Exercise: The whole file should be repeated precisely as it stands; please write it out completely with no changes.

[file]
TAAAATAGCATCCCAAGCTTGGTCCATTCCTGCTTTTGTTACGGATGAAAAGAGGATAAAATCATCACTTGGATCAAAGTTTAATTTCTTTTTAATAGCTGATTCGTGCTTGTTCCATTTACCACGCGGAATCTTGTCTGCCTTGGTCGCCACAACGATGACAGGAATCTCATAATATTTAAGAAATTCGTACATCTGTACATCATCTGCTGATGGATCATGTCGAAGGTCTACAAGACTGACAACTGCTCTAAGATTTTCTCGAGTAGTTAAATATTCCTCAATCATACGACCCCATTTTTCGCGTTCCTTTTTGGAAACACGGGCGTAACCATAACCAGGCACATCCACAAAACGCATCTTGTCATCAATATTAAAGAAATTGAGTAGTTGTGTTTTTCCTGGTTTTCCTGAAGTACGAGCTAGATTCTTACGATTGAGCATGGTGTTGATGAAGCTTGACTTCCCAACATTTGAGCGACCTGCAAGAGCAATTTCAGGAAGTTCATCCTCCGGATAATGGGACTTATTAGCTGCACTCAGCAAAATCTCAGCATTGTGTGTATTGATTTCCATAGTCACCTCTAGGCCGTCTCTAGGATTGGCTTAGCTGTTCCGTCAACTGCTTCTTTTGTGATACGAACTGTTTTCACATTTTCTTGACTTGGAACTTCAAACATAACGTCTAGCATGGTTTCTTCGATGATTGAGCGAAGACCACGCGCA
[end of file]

TAAAATAGCATCCCAAGCTTGGTCCATTCCTGCTTTTGTTACGGATGAAAAGAGGATAAAATCATCACTTGGATCAAAGTTTAATTTCTTTTTAATAGCTGATTCGTGCTTGTTCCATTTACCACGCGGAATCTTGTCTGCCTTGGTCGCCACAACGATGACAGGAATCTCATAATATTTAAGAAATTCGTACATCTGTACATCATCTGCTGATGGATCATGTCGAAGGTCTACAAGACTGACAACTGCTCTAAGATTTTCTCGAGTAGTTAAATATTCCTCAATCATACGACCCCATTTTTCGCGTTCCTTTTTGGAAACACGGGCGTAACCATAACCAGGCACATCCACAAAACGCATCTTGTCATCAATATTAAAGAAATTGAGTAGTTGTGTTTTTCCTGGTTTTCCTGAAGTACGAGCTAGATTCTTACGATTGAGCATGGTGTTGATGAAGCTTGACTTCCCAACATTTGAGCGACCTGCAAGAGCAATTTCAGGAAGTTCATCCTCCGGATAATGGGACTTATTAGCTGCACTCAGCAAAATCTCAGCATTGTGTGTATTGATTTCCATAGTCACCTCTAGGCCGTCTCTAGGATTGGCTTAGCTGTTCCGTCAACTGCTTCTTTTGTGATACGAACTGTTTTCACATTTTCTTGACTTGGAACTTCAAACATAACGTCTAGCATGGTTTCTTCGATGATTGAGCGAAGACCACGCGCA